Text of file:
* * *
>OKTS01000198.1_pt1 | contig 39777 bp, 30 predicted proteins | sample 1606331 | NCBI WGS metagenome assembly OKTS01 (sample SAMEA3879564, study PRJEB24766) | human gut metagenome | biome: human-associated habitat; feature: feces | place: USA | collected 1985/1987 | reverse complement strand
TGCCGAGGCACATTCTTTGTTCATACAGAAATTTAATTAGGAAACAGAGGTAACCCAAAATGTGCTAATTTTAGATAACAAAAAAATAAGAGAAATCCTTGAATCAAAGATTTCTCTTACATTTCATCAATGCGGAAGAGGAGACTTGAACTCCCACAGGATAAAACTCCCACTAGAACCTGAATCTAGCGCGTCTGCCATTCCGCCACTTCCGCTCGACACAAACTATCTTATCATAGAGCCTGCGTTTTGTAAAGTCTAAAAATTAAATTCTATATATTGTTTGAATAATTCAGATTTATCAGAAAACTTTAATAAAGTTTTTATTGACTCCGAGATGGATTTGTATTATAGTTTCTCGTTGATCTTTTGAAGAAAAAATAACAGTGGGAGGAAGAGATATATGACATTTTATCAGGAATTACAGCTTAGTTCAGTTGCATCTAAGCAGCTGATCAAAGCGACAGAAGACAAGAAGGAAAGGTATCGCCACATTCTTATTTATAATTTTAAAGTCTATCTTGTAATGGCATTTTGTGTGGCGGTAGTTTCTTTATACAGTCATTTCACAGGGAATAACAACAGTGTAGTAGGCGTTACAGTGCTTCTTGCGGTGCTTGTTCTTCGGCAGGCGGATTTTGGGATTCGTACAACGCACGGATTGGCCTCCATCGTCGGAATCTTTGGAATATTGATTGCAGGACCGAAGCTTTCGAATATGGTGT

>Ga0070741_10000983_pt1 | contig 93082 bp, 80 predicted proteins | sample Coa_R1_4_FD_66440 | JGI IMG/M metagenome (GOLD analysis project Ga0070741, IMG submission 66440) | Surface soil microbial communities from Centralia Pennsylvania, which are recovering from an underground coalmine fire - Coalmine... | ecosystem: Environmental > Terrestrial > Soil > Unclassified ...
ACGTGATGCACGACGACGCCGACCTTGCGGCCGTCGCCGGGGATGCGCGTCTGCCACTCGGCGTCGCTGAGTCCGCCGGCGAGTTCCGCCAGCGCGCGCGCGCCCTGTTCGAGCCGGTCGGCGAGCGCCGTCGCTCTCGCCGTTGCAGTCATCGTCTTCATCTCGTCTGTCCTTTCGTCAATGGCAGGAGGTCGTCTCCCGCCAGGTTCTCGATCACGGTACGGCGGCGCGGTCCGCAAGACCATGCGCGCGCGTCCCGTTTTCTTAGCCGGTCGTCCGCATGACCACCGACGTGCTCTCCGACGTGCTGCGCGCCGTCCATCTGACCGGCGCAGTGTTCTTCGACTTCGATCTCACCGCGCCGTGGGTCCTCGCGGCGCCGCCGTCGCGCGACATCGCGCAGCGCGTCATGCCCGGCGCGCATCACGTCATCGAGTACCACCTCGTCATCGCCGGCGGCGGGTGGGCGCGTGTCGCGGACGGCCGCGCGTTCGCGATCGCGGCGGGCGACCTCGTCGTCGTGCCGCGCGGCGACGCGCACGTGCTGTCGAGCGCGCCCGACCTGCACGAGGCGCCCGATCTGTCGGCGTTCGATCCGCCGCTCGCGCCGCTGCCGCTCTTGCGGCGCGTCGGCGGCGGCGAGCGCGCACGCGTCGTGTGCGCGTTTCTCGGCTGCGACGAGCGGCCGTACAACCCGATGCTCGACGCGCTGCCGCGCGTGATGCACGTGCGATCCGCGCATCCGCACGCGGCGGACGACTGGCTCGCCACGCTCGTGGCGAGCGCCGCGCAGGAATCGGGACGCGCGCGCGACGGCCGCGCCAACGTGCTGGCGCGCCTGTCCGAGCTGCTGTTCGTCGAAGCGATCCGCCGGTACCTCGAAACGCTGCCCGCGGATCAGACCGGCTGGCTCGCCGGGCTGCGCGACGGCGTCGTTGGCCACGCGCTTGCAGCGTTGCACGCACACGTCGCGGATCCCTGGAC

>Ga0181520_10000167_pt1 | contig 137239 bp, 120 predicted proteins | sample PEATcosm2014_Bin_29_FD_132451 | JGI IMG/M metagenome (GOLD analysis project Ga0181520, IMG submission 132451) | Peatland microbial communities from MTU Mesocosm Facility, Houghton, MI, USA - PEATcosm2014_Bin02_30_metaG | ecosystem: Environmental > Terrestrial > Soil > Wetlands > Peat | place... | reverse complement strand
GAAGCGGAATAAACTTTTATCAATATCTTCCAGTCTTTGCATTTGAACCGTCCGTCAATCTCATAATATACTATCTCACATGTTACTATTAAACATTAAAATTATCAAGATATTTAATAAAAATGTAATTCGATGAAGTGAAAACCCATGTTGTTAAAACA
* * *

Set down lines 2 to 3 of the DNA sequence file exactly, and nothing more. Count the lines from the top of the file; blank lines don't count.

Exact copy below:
TGCCGAGGCACATTCTTTGTTCATACAGAAATTTAATTAGGAAACAGAGGTAACCCAAAATGTGCTAATTTTAGATAACAAAAAAATAAGAGAAATCCTTGAATCAAAGATTTCTCTTACATTTCATCAATGCGGAAGAGGAGACTTGAACTCCCACAGGATAAAACTCCCACTAGAACCTGAATCTAGCGCGTCTGCCATTCCGCCACTTCCGCTCGACACAAACTATCTTATCATAGAGCCTGCGTTTTGTAAAGTCTAAAAATTAAATTCTATATATTGTTTGAATAATTCAGATTTATCAGAAAACTTTAATAAAGTTTTTATTGACTCCGAGATGGATTTGTATTATAGTTTCTCGTTGATCTTTTGAAGAAAAAATAACAGTGGGAGGAAGAGATATATGACATTTTATCAGGAATTACAGCTTAGTTCAGTTGCATCTAAGCAGCTGATCAAAGCGACAGAAGACAAGAAGGAAAGGTATCGCCACATTCTTATTTATAATTTTAAAGTCTATCTTGTAATGGCATTTTGTGTGGCGGTAGTTTCTTTATACAGTCATTTCACAGGGAATAACAACAGTGTAGTAGGCGTTACAGTGCTTCTTGCGGTGCTTGTTCTTCGGCAGGCGGATTTTGGGATTCGTACAACGCACGGATTGGCCTCCATCGTCGGAATCTTTGGAATATTGATTGCAGGACCGAAGCTTTCGAATATGGTGT

>Ga0070741_10000983_pt1 | contig 93082 bp, 80 predicted proteins | sample Coa_R1_4_FD_66440 | JGI IMG/M metagenome (GOLD analysis project Ga0070741, IMG submission 66440) | Surface soil microbial communities from Centralia Pennsylvania, which are recovering from an underground coalmine fire - Coalmine... | ecosystem: Environmental > Terrestrial > Soil > Unclassified ...